June 20, 2006
DRM Debate with the MPAA's Fritz Attaway
The Wall Street Journal Online invited me to debate DRM with the MPAA's Fritz Attaway: WSJ.com - 'DRM' Protects Downloads, But Does It Stifle Innovation?. He says it enables "consumer choice"; I say it disables user innovation and technology development.
Mr. Attaway begins: ...
The answer to the question, "Is digital rights management being implemented in a positive way?" is a resounding yes. Positive, but not perfect. Let me explain.
Digital rights management is the key to consumer choice. The better the DRM, the more choices consumers will have in what they view, when they view it and how much they pay for it. The only valid criticism of DRM is that some of the DRM technology currently in use is not sophisticated enough. But it is getting better. Users of next-generation DVD technology will have more choices than they do today because the DRM technology will be more sophisticated.
Ms. Seltzer responds: ...
You raise the example of DVD as a success story, but DVD players have hardly changed in the last decade. True they've gotten cheaper, but I still can't buy one (lawfully) that lets me take clips to create my own movie reviews or "Daily Show"-style send-ups of my favorite films. I still can't play movies on my GNU/Linux computer. When Kaleidescape tried to build a DVD jukebox to allow people to burn movies to an enclosed hard drive rather than shuffle jewel cases and discs, the company earned high reviews -- and a pricey lawsuit.
I'm working on a paper [hence the blog silence] in the same vein, examining the impact of DRM+DMCA on open source software development and technology innovation. The question isn't only whether DRM can accommodate fair use, as many scholars are now asking and answering equivocally, but whether it permits independent technology development. Many of the current DRM systems and proposed technology mandates could not be implemented in open-source software or open hardware; the DRM restrictions are incompatible with user-modification. I argue that's too high a price to pay to enable a few more pay-per-use business models.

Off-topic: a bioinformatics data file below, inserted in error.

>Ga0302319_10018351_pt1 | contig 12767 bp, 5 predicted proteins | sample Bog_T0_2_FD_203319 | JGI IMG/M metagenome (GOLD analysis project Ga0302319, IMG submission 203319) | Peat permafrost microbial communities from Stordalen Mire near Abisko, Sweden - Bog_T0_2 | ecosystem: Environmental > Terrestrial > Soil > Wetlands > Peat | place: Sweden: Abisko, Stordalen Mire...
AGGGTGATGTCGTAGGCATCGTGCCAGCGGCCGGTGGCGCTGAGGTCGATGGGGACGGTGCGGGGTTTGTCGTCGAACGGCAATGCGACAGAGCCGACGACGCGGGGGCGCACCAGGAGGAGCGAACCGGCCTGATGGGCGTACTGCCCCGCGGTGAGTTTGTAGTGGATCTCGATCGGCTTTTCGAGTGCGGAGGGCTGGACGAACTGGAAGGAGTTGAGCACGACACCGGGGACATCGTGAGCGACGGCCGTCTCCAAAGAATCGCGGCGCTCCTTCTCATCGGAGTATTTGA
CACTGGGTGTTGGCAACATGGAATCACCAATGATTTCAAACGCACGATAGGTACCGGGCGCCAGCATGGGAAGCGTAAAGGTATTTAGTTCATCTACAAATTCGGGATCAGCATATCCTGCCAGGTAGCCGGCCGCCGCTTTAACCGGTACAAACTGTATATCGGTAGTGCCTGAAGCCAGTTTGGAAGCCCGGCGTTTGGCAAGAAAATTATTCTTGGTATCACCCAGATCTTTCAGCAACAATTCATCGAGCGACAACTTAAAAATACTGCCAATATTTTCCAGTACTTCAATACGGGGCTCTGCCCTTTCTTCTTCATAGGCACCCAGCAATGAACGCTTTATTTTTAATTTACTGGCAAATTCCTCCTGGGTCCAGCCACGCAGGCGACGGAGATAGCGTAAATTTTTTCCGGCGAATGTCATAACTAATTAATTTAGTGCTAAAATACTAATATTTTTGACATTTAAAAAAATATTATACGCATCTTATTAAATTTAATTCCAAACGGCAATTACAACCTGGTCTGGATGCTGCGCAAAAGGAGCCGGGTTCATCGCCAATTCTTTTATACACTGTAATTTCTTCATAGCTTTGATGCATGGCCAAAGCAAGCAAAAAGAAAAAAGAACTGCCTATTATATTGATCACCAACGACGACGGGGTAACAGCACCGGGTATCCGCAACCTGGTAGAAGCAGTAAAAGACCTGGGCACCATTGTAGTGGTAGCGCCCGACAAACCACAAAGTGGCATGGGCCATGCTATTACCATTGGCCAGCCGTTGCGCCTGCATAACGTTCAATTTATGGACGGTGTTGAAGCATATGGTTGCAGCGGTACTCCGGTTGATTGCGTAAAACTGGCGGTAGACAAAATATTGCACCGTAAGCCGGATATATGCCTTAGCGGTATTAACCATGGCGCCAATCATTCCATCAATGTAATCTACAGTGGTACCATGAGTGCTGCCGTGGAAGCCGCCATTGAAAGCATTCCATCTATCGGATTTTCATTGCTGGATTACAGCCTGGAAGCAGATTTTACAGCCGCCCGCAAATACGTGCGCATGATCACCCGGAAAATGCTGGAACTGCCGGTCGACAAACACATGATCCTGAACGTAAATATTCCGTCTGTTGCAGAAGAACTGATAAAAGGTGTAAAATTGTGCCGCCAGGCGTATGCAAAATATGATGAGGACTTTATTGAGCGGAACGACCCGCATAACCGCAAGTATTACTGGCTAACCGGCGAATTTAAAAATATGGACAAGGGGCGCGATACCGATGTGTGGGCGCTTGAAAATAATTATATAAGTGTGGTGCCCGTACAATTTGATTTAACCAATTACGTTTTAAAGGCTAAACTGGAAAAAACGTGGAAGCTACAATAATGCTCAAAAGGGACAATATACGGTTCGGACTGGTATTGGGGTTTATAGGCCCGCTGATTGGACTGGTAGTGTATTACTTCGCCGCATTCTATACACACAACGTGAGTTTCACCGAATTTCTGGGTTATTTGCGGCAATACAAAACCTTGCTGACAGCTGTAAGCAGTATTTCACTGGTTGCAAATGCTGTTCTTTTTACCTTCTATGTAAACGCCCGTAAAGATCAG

Posted by Wendy at June 20, 2006 09:30 AM
> iPods that need their songs re-purchased after one too many computer crashes
Come on Wendy... What you're discussing there is an issue with Microsoft's music service. The iTunes Music Store (which is what I expect you meant to say when you said iPod) lets you back-up (they greatly encourage in the documentation) your music from the iTunes Music Store. They'll gladly reset the authorized computer list to if you contact them and explain your computer died. No re-purchasing necessary, at least from the iTunes Music Store.
It's a shame Mr. Ataway had a plane to catch. I loved this part:
"DRM is not intended to prevent commercial piracy."
Anonymous, my point doesn't depend on it being impossible to reauthorize an iTunes song -- even the phone call makes it more difficult than it would be without DRM. At that point, and it will be a different point for different people, the customer will tend to wonder why he's paying for non-features, when a track obtained from p2p would never require re-authorization or phone calls.
I enjoyed your discussion with Fritz Attaway, but I thought that it combined two issues that should be treated separately. The potential for creative re-use of digital content is interesting, but in my mind separate from copy protection and usage control, which are the primary goals of current DRM systems. I think the number of people who are interested in creating mixes and parodies, to name two, is far smaller than the number of people who just want to listen to music or watch videos. It's not surprising, then, that DRM systems are designed to deal with the perceived piracy threat from the mass market, at the expense of the small number of creators.
The copy/control part of DRM may only be a temporary phenomenon, as media companies move from generating revenue from "things" (CD's, DVD's, files) to generating revenue from services and other non-tangible assets. There are already commercial music services (eMusic.com) that sell DRM-free files, for example.
On the creative side, I agree that people whould be free to remix and adapt existing content, but only if the content creator agrees. This is not just a commercial or DRM issue. Creative Commons, for example, supports "no derivative works" licenses. Do you see the need for technological means to enforce those?